The power to disappoint
In its report ‘Procuring new trains‘ (Dec 2014), the House of Commons Public Accounts Committee stated that the Department for Transport’s involvement in the Great Western / East Coast intercity and Thameslink train contracts has demonstrated “yet again” the Department’s “limited capacity and capability to manage large scale procurements”.
[Public Accounts Committee]
[…] The Department has stated that it in tends to leave some operational decisions to the market and to intervene in others. But it has not set out when these different approaches will apply, which is confusing for the industry. The Department’s decision to buy the trains itself has constrained the options available to future train operating companies as they will be required to use these trains to run their services. It is open to question as to whether the negotiations with preferred bidders provided best value. It is surprising, to say the least, that Agility reduced their [IEP train] price by 38% after Sir Andrew Foster reviewed the issue. By buying the trains directly the Department has taken on the risk of passenger demand forecasts being wrong. If demand proves to be lower than forecast taxpayers would have to cover the costs of any financial shortfall. These two major projects also demonstrate yet again that the Department has limited capacity and capability to manage large scale procurements, and that it remains overly reliant on consultants. Whilst we welcome Hitachi’s decision on Intercity Express to invest in the UK, it is extremely disappointing that Siemens will not also be manufacturing the Thameslink carriages in the UK, when the £2.8 billion contract is funded by the UK taxpayer and farepayer.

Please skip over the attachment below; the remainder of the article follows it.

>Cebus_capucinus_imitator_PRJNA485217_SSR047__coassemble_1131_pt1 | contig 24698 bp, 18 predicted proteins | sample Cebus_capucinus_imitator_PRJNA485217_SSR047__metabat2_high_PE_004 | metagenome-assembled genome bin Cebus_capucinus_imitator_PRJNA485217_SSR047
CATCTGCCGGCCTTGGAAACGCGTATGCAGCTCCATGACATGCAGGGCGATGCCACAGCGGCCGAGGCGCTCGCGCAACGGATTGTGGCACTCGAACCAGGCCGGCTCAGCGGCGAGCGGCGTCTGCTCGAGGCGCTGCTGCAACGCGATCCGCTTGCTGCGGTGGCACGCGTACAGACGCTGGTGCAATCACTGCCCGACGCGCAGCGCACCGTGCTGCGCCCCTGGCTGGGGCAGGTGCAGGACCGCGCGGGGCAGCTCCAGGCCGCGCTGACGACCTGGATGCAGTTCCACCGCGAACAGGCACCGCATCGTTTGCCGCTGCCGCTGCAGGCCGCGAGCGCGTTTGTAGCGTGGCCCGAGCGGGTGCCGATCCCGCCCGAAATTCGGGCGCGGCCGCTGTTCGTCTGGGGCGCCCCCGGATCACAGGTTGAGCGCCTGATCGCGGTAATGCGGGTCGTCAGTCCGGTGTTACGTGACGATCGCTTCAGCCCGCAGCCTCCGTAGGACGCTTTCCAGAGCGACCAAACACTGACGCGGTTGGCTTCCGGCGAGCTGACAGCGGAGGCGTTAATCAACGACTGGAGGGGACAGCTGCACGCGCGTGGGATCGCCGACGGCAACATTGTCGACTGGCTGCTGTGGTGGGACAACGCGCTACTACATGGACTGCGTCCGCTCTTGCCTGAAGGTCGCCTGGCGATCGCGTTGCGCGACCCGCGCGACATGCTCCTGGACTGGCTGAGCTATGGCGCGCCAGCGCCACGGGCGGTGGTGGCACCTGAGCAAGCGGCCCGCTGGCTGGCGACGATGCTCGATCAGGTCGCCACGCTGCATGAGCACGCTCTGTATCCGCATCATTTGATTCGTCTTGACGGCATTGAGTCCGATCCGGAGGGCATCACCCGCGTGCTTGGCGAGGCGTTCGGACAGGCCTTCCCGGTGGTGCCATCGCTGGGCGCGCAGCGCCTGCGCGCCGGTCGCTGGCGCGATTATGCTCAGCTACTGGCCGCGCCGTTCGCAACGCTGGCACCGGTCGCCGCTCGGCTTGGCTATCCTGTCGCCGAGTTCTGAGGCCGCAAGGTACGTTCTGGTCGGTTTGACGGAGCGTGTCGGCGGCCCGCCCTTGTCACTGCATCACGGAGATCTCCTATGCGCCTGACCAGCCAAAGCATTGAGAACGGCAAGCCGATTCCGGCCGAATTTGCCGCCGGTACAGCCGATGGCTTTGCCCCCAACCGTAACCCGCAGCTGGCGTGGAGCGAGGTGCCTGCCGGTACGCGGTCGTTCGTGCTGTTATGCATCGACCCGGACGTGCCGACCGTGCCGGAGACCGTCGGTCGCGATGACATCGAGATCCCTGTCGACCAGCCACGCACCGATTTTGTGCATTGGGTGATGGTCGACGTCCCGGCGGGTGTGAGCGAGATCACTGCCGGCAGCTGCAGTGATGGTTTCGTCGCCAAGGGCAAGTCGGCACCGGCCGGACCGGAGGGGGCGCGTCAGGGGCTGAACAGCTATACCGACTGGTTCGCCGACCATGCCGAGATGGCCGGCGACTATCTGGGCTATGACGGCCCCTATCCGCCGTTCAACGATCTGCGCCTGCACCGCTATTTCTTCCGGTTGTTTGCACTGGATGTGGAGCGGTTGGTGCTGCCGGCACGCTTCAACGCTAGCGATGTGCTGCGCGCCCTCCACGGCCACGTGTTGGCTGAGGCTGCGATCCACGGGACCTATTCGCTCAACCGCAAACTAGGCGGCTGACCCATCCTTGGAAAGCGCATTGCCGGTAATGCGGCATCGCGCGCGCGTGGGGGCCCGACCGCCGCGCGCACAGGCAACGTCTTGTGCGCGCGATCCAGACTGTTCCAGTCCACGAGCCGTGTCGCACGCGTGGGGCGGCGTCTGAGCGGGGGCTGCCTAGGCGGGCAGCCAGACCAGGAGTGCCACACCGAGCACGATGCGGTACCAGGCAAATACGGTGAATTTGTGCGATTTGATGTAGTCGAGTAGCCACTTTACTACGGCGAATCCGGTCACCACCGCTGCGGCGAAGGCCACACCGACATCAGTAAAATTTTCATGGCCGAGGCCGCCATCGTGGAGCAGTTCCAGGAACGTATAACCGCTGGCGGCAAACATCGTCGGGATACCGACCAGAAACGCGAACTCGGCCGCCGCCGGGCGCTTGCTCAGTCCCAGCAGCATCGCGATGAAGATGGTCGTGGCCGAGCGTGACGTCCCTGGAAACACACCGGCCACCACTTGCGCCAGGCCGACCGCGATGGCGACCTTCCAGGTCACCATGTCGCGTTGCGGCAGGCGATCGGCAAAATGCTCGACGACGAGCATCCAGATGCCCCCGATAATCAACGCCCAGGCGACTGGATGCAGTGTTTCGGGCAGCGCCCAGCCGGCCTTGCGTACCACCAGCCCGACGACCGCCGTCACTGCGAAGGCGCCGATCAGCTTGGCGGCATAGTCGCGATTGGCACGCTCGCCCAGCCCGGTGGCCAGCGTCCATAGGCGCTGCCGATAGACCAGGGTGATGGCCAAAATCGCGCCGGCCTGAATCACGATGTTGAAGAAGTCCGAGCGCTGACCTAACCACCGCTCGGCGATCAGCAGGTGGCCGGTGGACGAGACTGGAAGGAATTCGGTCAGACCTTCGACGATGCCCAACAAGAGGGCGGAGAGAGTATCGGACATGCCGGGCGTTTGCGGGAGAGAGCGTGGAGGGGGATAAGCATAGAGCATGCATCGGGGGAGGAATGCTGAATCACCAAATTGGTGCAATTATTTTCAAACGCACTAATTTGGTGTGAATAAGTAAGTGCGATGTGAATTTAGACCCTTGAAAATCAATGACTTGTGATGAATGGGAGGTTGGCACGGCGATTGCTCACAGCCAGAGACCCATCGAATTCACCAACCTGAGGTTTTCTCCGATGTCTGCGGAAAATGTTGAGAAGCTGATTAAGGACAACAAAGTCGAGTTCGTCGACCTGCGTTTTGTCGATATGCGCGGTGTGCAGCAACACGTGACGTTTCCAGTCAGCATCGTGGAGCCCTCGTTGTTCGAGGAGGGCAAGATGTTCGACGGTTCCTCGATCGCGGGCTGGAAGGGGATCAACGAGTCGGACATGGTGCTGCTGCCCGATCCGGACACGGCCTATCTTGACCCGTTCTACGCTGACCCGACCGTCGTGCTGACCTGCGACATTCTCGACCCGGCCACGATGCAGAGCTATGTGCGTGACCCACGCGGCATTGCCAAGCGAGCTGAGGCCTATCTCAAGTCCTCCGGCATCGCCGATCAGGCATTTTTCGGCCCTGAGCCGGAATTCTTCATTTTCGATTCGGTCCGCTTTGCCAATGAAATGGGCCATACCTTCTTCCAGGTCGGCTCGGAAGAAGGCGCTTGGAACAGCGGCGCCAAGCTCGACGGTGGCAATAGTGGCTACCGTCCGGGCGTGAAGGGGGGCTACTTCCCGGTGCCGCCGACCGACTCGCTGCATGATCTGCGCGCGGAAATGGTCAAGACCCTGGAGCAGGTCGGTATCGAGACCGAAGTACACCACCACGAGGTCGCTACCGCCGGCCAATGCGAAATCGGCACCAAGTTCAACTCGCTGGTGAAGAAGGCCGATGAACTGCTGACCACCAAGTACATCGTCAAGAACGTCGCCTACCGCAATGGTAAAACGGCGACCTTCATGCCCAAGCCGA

Both the Department and HS2 Ltd are dependent on consultants for development of the high speed rail scheme. However, the scope for improving HS2 by developing in-house capability, or hiring better consultants, must be constrained by the scheme’s inherent limitations and politically-driven remit.